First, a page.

“For me, it’s very fluid,” Turner continued. “Just like hitting would be or fielding would be. Sometimes you go through funks where sometimes, ‘Oh, I don’t feel good stealing base.’ Sometimes you feel like you can steal off anybody. For me, it’s very fluid, it’s just like the other facets of the game. I think when you get older you learn when to push it or pull back based on the score of the game or what your coach would like you to do.”

Referencing the coach made Turner smile. This manager wants him to go. Often.

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Nationals reportedly have no plans to give Bryce Harper a mega-deal comparable to Manny Machado’s

Nationals reportedly have no plans to give Bryce Harper a mega-deal comparable to Manny Machado’s

Bryce Harper is going to sign with a team any minute now, right?

The momentum for him finally inking a deal somewhere is real with Manny Machado agreeing to a 10-year, $300 million deal with the San Diego Padres Tuesday. But when it comes to matching that or beating it for Harper, according to a report from MLB.com, the Nationals have no interest in playing.

Before the end of the 2018 season, the Nats presented Harper and his agent Scott Boras a 10-year, $300 million offer to which they declined. That deal appears to be no longer on the table. From MLB.com:

Sources told MLB.com on Wednesday that the Nationals have no plans to give Harper a mega-deal comparable to Machado’s 10-year, $300 million contract with the Padres, likely ending any chance for Washington’s longtime face of the franchise to remain with the club.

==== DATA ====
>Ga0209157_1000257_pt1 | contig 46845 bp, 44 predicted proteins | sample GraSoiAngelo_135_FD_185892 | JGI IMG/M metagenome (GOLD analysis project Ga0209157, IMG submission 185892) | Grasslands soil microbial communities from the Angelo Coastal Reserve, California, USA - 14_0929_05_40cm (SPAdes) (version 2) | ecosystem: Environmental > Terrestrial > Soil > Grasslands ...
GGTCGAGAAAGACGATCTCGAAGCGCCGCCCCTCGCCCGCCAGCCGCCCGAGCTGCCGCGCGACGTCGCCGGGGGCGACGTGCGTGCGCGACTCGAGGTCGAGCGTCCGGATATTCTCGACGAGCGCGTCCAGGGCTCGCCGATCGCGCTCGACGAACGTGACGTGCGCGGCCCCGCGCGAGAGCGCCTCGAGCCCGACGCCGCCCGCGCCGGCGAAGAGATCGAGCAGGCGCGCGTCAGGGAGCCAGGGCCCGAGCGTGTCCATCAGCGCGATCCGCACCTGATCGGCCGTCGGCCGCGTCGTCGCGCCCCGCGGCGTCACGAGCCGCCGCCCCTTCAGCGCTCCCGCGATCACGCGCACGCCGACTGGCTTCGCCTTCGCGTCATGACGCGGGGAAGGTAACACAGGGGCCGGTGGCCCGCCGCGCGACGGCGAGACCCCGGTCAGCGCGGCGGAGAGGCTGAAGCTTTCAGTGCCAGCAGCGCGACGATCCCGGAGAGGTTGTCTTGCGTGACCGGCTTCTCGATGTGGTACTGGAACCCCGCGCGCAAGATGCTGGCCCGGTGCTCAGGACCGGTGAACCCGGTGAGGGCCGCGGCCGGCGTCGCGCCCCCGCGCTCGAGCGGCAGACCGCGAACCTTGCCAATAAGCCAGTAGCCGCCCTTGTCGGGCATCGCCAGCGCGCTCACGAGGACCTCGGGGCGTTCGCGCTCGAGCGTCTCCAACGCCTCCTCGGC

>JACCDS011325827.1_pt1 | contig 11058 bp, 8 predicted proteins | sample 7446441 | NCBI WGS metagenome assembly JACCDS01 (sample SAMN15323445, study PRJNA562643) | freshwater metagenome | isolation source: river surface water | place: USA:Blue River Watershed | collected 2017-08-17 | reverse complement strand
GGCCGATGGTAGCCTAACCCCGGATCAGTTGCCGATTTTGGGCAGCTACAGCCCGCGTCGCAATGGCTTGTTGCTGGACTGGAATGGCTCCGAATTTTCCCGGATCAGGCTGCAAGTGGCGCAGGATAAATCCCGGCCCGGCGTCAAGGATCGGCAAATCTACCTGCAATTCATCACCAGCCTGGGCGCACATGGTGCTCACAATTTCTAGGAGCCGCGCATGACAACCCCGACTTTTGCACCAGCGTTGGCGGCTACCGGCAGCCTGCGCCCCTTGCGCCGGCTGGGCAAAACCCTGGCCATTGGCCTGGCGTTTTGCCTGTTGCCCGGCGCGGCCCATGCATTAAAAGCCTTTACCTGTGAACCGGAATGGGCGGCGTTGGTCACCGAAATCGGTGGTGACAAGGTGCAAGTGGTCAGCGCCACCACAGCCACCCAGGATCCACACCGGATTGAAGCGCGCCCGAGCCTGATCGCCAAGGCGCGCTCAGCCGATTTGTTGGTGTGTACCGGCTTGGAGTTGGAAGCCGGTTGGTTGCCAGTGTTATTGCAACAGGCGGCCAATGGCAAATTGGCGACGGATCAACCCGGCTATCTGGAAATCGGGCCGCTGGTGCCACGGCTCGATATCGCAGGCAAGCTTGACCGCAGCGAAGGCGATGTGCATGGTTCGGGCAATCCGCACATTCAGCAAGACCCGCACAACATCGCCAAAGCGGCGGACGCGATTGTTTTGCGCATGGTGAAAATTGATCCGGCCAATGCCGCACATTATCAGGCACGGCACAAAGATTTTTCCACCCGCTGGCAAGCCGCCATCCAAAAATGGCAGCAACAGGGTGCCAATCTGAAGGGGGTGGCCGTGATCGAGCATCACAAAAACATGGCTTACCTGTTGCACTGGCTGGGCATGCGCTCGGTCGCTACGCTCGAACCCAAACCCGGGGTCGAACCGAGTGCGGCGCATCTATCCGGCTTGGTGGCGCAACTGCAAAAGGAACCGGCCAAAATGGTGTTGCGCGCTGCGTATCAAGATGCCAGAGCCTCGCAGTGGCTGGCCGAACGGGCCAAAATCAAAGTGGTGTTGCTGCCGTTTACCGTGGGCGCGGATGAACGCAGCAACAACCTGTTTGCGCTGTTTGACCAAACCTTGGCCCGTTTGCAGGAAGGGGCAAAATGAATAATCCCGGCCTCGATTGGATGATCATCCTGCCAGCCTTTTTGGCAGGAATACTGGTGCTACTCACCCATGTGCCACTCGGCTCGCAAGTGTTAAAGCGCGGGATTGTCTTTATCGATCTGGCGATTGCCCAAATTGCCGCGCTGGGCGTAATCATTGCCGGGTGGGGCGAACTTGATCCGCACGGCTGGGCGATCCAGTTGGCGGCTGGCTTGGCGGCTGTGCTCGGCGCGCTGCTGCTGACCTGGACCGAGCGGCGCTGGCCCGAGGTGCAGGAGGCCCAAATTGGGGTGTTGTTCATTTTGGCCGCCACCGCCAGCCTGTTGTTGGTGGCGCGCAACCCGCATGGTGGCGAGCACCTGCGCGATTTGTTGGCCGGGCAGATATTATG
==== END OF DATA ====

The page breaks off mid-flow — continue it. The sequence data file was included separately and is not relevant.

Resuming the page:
This week at Spring Training, the Nationals said they were operating with the team they have now. In the offseason, they made a number of other big moves - including signing marquee pitcher Patrick Corbin - that leave their roster in good shape even if Harper doesn't come back.

According to MLB Network Insider Jon Heyman, Harper is believed to have turned down multiple offers over $300 million in recent weeks with the Phillies, San Francisco Giants and the Nats still in the mix.

But according to USA TODAY Sports' Bob Nightengale, the Padres are out of the Harper sweepstake completely. 

Whether or not Harper gets a long-term deal like Machado's with Philly remains to be seen. Phillies general manager Matt Klentak told MLB.com he doesn't want to spend all the team's money in one place. 

"We have to remember that there will be other free agents after this offseason," he said. "There will be plenty of opportunities in the future to spend money and to make our team better. We cannot allow ourselves to be put in a position where we have to do something at all costs. There’s a significant cost that we’re willing to pay to add, but we have to be willing to walk away at some point.”

If Harper does ink a deal with the Phillies close to the offer Rizzo and the Nats presented him with, don't expect the 26-year-old to receive a warm welcome when the Nats host the Phillies April 2-3.